Back to school clothes, computers, and other expenses can add up in a hurry. Results from a study conducted by the Rubicon Project’s Back-To-School Consumer Pulse Survey found that parents will spend an average of $917 per child gearing up for school this year. Use the following planning and budgeting tips to help stretch those back to school dollars:
Start with a list of needs. Make a list for each child that includes what they need, not want, for school, and add up those expenses to compare to your budget. Remember to include school fees, lunches, Comb through closets, drawers and last year’s backpack to inventory what you already have to avoid duplicate purchases. You may be surprised at the amount of school supplies left over from last year.
Get the kids involved in budgeting. Don’t shy away from including your children in your back to school budget process. Show them what the budget is versus what the expenses are so that they understand spending limitations. As an incentive, you may want to offer to split the savings with them if you come under budget.
Go coupon clipping online. Consolidation websites post downloadable coupons and sale codes for online retailers, including: CouponCabin.com, CouponCode.com, CouponCraze.com, Dailyedeals.com, DealCoupon.com, DealHunting.com, Dealnews.com and MyBargainBuddy.com.
Buy only the clothes you need for now. Kids grow and fashion changes quickly, so purchasing a lot of clothes at once may not be your best strategy. Spread out your clothing budget throughout the year and take advantage of sales that pop up each season.
Pool resources. Talk with other parents about buying supplies in bulk together and splitting costs, setting up carpools, and swapping gently used clothing, uniforms and unused supplies.
Rent versus buy. For musical instruments and sports equipment, renting is a much more affordable option than buying. As your child’s interest change, they may decide they don’t want to play trombone or lacrosse.
Haggling is near the top of the list of skills that no adult should be without. To the uninitiated, it may feel uncomfortable or rude. Indeed, applied improperly or in the wrong situations, it very well may be. But for those in the know, haggling isn’t just a way to save money and reach a fair price: for these lucky few, haggling can be a great deal of fun!
What is Haggling?
Haggling is the art of negotiating a favorable price or deal. It differs from negotiation in that it is usually a very informal process. Haggling involves body language, facial expressions and, occasionally, even storytelling. Sometimes, a haggling session may result in bonus items rather than price a adjustment. Never buy a new suit without trying to get a tie thrown in for free!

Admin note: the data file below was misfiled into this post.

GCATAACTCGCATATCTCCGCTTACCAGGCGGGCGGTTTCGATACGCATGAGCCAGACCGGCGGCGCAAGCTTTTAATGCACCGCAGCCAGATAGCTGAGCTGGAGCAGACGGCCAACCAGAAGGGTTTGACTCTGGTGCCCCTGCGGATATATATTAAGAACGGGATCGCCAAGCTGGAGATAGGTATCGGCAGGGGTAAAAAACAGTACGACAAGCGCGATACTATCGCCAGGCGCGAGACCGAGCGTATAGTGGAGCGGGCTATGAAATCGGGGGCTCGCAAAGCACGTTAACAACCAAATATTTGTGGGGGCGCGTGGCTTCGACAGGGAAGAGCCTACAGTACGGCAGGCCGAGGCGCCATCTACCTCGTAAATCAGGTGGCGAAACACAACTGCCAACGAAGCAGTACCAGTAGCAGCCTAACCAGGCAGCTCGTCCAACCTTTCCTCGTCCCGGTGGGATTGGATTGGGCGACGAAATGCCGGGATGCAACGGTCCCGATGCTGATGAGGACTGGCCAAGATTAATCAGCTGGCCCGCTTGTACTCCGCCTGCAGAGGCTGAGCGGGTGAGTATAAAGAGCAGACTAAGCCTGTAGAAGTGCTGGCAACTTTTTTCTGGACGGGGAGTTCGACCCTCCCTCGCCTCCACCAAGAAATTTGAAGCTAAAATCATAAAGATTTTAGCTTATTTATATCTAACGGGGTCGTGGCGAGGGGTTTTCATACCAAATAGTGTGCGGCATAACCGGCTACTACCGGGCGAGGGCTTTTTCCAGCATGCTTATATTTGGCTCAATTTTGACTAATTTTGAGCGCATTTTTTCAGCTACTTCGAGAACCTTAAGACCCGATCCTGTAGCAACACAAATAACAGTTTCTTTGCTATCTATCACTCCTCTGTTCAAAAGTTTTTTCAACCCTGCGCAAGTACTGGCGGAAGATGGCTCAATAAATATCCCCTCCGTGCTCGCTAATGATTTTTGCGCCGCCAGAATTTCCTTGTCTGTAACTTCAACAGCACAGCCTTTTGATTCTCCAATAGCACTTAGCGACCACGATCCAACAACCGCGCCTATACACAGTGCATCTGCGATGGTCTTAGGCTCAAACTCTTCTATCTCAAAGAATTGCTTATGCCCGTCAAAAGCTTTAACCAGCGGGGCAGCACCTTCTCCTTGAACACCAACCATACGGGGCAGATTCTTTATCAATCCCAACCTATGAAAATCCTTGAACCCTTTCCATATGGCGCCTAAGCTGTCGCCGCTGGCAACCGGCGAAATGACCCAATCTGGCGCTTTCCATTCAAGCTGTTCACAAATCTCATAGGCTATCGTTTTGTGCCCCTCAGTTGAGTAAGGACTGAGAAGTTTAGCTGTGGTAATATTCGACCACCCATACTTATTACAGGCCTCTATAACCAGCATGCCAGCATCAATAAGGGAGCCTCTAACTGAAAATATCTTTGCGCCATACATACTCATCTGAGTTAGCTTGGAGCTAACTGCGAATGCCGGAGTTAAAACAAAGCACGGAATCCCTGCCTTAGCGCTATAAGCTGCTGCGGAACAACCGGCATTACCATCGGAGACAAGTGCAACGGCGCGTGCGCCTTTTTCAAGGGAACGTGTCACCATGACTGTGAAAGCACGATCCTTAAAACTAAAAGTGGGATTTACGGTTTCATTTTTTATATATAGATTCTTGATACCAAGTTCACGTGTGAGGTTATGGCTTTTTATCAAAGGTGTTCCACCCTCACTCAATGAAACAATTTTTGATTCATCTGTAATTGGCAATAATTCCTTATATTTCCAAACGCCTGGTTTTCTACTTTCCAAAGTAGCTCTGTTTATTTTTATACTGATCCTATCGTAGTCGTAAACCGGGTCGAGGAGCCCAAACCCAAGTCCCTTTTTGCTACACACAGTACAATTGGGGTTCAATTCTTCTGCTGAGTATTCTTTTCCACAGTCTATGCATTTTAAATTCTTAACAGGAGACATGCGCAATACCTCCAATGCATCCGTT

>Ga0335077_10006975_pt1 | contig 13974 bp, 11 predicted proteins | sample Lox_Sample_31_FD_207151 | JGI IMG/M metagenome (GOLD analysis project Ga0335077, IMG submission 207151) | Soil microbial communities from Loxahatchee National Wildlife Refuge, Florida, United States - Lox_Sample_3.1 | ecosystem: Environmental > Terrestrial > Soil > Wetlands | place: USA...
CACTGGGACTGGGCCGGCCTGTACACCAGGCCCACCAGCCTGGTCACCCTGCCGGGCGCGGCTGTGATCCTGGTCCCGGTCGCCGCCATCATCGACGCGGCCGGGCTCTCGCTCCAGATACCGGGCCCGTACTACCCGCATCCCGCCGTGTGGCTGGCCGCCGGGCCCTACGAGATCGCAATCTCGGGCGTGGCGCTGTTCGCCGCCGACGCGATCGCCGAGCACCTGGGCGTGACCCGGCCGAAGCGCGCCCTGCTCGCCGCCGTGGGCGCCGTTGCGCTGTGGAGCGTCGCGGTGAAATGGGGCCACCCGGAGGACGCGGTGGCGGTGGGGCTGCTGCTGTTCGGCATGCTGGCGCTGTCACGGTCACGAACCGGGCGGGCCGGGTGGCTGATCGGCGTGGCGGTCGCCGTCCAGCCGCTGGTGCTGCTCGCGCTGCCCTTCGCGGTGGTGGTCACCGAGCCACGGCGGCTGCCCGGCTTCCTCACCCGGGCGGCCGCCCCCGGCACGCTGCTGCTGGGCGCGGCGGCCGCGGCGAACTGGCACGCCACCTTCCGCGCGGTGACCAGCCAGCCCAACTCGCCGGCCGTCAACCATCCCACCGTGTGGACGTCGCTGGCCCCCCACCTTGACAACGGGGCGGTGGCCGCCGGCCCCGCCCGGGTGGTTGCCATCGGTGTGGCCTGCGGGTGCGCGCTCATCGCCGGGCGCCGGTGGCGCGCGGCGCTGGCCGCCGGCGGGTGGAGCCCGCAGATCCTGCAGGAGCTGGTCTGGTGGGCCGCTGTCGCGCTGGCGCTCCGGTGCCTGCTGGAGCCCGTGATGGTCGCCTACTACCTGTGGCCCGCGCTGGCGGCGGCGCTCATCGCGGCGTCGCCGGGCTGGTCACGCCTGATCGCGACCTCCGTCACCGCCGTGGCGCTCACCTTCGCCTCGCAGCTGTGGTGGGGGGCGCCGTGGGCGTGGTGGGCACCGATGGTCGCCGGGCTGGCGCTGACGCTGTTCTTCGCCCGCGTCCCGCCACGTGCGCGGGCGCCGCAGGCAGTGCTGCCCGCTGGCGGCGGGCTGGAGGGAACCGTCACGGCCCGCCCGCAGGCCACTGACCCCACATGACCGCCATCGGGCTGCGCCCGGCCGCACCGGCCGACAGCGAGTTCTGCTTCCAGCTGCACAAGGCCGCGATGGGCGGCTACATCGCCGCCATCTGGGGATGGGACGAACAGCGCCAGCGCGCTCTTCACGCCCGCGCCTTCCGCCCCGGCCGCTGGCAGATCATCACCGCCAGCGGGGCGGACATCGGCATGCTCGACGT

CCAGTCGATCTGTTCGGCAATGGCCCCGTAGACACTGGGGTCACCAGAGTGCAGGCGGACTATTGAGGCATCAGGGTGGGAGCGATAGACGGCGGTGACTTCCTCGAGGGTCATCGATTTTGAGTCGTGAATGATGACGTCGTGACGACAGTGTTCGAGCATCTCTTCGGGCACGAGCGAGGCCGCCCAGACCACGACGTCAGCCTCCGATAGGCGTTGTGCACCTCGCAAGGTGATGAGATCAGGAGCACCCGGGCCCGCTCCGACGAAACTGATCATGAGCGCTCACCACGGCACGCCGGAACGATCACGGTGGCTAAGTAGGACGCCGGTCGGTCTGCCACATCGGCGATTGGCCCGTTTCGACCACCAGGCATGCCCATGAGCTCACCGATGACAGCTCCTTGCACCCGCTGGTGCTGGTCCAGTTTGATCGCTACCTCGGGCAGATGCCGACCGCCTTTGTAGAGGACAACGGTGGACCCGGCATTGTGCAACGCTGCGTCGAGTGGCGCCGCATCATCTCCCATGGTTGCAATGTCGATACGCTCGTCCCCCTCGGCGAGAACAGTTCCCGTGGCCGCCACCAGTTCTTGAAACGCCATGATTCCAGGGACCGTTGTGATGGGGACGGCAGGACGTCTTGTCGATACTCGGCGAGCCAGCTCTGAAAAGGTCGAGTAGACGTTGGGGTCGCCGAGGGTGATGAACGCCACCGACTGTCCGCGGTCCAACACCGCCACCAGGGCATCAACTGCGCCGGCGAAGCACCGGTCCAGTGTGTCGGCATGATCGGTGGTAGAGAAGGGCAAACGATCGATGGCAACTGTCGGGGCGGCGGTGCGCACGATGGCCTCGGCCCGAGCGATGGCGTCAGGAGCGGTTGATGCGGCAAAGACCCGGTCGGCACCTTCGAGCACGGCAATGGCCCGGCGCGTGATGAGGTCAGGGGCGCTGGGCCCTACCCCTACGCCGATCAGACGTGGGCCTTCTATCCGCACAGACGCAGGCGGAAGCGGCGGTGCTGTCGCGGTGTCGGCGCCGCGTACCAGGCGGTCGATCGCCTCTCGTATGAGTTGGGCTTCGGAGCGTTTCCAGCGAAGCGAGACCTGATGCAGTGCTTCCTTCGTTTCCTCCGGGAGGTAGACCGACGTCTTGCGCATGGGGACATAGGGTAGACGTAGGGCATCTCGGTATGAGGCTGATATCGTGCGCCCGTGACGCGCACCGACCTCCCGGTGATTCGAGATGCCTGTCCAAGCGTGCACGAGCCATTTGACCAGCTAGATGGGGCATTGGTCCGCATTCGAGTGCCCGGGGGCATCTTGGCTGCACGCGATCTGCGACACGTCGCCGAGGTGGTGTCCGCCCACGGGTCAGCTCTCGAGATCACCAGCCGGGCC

When Should You Haggle?
In the right setting, haggling is not only okay, it is expected! Here are some examples to help you feel out when to haggle and when not to.
Situations good for haggling:
Haggling is best initiated by asking, directly or indirectly, how flexible a marked price is. This will be followed by the salesperson either offering a discount or asking you what you’re willing to pay. Common practice is to go back-and-forth a few times, so you should always start 20-30% below sticker price. If you think the piece has been sitting on the shelf for a long time and the salesperson is desperate to move it, you could try going as low as 40 to 50%. Anything lower than that is unrealistic, and you’ll risk insulting your haggling partner.
As any economist will tell you, prices are determined by supply and demand. If it’s clear that you can’t walk away from a deal, you won’t have any bargaining power to push down the price. When you see an item you like, inspect it to make sure it’s the genuine article. Once you’ve determined its authenticity and that you’d like to purchase it, set it back down and walk away (unless you absolutely must have it, no matter the price). After perusing the rest of the shop, return for the item and approach the salesperson to make an offer.
Sometimes an item may not be marked, or you may be inclined to purchase something that doesn’t seem like it’s for sale. Doing so is often possible, but requires delicacy and tact. For example, maybe a piece of décor at a local restaurant has caught your eye. Open up by asking if the owner would be willing to part with it for a certain price. If you don’t like the price quoted, but have something in mind within 20-30%, don’t name your price immediately. Be polite by saying something like, “Oh I thought it might be just a little less expensive.” If your counterparty is willing to entertain a lower offer, they’ll then invite you to name a price and from there you can haggle as usual. Otherwise, the negotiation is over.
You should haggle a little whenever it’s appropriate. As long as you don’t push too hard, you’ll always leave your transactions feeling satisfied that you reached a good deal.
Our BALANCE Financial Guide is dedicated to helping you balance life’s important decisions.